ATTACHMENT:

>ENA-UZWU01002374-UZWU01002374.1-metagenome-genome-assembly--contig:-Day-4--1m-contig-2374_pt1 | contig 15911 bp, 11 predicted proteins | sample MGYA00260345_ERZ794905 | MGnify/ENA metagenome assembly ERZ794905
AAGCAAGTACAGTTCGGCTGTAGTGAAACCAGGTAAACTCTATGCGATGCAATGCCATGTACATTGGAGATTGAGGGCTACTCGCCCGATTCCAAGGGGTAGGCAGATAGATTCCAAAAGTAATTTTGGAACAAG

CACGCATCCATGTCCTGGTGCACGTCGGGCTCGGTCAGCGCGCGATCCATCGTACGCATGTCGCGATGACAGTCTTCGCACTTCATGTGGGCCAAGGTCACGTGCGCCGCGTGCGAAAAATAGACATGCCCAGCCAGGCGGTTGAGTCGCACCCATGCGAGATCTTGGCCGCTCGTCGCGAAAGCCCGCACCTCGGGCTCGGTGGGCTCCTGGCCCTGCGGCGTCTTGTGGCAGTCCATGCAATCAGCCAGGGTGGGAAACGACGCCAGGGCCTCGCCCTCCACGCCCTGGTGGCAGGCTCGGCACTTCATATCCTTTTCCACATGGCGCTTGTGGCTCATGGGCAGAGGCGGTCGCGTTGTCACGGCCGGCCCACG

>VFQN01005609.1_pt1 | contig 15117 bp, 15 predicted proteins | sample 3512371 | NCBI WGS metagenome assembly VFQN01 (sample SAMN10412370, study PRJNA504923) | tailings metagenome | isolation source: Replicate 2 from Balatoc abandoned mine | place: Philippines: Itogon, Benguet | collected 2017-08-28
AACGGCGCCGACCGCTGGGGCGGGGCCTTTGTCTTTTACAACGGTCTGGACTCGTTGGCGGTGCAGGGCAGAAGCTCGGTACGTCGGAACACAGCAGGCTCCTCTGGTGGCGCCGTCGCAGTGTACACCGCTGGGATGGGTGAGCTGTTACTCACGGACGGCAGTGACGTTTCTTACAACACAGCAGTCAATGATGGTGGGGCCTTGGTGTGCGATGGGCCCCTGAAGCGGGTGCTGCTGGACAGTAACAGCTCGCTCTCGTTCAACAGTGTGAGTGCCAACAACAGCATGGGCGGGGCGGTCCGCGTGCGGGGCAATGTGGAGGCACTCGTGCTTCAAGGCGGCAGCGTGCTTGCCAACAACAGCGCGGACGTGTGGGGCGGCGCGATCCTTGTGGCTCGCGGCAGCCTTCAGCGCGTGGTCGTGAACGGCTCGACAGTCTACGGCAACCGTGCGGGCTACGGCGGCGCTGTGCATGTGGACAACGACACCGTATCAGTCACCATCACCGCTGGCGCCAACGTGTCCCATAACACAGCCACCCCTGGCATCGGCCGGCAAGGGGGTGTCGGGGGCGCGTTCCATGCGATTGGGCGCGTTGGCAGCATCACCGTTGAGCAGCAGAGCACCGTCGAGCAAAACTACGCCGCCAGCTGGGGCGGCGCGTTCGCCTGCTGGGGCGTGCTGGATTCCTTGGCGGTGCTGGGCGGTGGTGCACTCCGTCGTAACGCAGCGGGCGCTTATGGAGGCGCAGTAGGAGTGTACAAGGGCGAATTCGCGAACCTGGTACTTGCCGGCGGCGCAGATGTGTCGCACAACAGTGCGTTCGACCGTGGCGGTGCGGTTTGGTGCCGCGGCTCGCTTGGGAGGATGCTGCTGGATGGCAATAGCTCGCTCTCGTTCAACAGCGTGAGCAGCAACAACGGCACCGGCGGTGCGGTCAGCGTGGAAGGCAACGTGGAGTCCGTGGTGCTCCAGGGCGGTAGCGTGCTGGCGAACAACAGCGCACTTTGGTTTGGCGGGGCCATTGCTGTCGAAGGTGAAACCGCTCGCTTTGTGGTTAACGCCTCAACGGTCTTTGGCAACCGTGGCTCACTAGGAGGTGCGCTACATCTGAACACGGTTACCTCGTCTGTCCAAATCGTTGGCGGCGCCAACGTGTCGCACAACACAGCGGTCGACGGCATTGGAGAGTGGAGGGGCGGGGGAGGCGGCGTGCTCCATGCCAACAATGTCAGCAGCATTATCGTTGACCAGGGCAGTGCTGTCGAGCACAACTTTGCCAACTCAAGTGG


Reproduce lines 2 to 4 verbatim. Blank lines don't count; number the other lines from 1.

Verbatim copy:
AAGCAAGTACAGTTCGGCTGTAGTGAAACCAGGTAAACTCTATGCGATGCAATGCCATGTACATTGGAGATTGAGGGCTACTCGCCCGATTCCAAGGGGTAGGCAGATAGATTCCAAAAGTAATTTTGGAACAAG

CACGCATCCATGTCCTGGTGCACGTCGGGCTCGGTCAGCGCGCGATCCATCGTACGCATGTCGCGATGACAGTCTTCGCACTTCATGTGGGCCAAGGTCACGTGCGCCGCGTGCGAAAAATAGACATGCCCAGCCAGGCGGTTGAGTCGCACCCATGCGAGATCTTGGCCGCTCGTCGCGAAAGCCCGCACCTCGGGCTCGGTGGGCTCCTGGCCCTGCGGCGTCTTGTGGCAGTCCATGCAATCAGCCAGGGTGGGAAACGACGCCAGGGCCTCGCCCTCCACGCCCTGGTGGCAGGCTCGGCACTTCATATCCTTTTCCACATGGCGCTTGTGGCTCATGGGCAGAGGCGGTCGCGTTGTCACGGCCGGCCCACG

>VFQN01005609.1_pt1 | contig 15117 bp, 15 predicted proteins | sample 3512371 | NCBI WGS metagenome assembly VFQN01 (sample SAMN10412370, study PRJNA504923) | tailings metagenome | isolation source: Replicate 2 from Balatoc abandoned mine | place: Philippines: Itogon, Benguet | collected 2017-08-28